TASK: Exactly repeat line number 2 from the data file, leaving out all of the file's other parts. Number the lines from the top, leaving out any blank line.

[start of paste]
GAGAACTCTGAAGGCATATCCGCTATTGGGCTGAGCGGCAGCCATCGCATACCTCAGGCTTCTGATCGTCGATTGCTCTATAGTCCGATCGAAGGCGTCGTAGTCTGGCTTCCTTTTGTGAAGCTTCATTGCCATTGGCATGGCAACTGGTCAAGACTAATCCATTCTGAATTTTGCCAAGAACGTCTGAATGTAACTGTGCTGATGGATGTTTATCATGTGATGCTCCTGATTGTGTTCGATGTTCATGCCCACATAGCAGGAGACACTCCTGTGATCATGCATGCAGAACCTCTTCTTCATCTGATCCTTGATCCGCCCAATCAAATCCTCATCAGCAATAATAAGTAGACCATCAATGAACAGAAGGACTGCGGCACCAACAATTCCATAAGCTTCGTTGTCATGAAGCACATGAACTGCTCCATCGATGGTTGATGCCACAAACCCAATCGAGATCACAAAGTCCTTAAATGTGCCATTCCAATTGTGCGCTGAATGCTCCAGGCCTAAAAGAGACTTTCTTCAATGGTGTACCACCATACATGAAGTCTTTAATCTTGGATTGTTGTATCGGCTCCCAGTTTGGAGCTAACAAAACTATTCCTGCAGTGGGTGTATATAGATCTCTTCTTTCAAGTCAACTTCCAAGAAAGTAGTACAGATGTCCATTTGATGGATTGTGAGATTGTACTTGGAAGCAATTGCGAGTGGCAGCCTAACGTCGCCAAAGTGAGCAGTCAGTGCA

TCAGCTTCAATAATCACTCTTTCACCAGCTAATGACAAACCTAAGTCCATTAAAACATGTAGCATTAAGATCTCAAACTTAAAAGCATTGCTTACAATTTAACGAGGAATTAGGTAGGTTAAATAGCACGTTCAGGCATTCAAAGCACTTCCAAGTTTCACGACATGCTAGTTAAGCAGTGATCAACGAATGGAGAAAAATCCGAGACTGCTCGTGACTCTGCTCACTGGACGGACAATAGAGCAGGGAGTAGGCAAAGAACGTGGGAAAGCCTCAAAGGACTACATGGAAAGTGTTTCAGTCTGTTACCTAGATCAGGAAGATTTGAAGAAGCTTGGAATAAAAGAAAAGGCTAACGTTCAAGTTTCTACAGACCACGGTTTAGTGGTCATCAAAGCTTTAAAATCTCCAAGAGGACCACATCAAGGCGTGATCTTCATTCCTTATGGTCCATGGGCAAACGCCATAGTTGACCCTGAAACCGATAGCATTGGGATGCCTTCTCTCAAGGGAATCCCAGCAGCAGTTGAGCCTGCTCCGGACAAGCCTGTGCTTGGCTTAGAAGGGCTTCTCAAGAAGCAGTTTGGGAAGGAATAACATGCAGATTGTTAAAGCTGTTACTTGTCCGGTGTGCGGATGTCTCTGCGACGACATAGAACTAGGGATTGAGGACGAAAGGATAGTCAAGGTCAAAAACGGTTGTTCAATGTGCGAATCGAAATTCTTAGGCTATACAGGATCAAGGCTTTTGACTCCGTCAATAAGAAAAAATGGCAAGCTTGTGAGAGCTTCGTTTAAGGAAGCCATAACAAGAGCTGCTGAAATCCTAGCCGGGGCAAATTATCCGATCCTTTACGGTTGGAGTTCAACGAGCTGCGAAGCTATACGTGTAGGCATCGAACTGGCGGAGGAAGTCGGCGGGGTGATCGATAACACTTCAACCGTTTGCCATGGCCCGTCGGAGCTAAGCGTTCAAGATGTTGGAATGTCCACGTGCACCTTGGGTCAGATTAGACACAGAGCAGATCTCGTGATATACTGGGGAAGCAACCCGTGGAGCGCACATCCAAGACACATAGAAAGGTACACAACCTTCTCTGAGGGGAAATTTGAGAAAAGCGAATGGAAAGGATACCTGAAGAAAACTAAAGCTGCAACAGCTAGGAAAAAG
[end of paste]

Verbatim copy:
TCAGCTTCAATAATCACTCTTTCACCAGCTAATGACAAACCTAAGTCCATTAAAACATGTAGCATTAAGATCTCAAACTTAAAAGCATTGCTTACAATTTAACGAGGAATTAGGTAGGTTAAATAGCACGTTCAGGCATTCAAAGCACTTCCAAGTTTCACGACATGCTAGTTAAGCAGTGATCAACGAATGGAGAAAAATCCGAGACTGCTCGTGACTCTGCTCACTGGACGGACAATAGAGCAGGGAGTAGGCAAAGAACGTGGGAAAGCCTCAAAGGACTACATGGAAAGTGTTTCAGTCTGTTACCTAGATCAGGAAGATTTGAAGAAGCTTGGAATAAAAGAAAAGGCTAACGTTCAAGTTTCTACAGACCACGGTTTAGTGGTCATCAAAGCTTTAAAATCTCCAAGAGGACCACATCAAGGCGTGATCTTCATTCCTTATGGTCCATGGGCAAACGCCATAGTTGACCCTGAAACCGATAGCATTGGGATGCCTTCTCTCAAGGGAATCCCAGCAGCAGTTGAGCCTGCTCCGGACAAGCCTGTGCTTGGCTTAGAAGGGCTTCTCAAGAAGCAGTTTGGGAAGGAATAACATGCAGATTGTTAAAGCTGTTACTTGTCCGGTGTGCGGATGTCTCTGCGACGACATAGAACTAGGGATTGAGGACGAAAGGATAGTCAAGGTCAAAAACGGTTGTTCAATGTGCGAATCGAAATTCTTAGGCTATACAGGATCAAGGCTTTTGACTCCGTCAATAAGAAAAAATGGCAAGCTTGTGAGAGCTTCGTTTAAGGAAGCCATAACAAGAGCTGCTGAAATCCTAGCCGGGGCAAATTATCCGATCCTTTACGGTTGGAGTTCAACGAGCTGCGAAGCTATACGTGTAGGCATCGAACTGGCGGAGGAAGTCGGCGGGGTGATCGATAACACTTCAACCGTTTGCCATGGCCCGTCGGAGCTAAGCGTTCAAGATGTTGGAATGTCCACGTGCACCTTGGGTCAGATTAGACACAGAGCAGATCTCGTGATATACTGGGGAAGCAACCCGTGGAGCGCACATCCAAGACACATAGAAAGGTACACAACCTTCTCTGAGGGGAAATTTGAGAAAAGCGAATGGAAAGGATACCTGAAGAAAACTAAAGCTGCAACAGCTAGGAAAAAG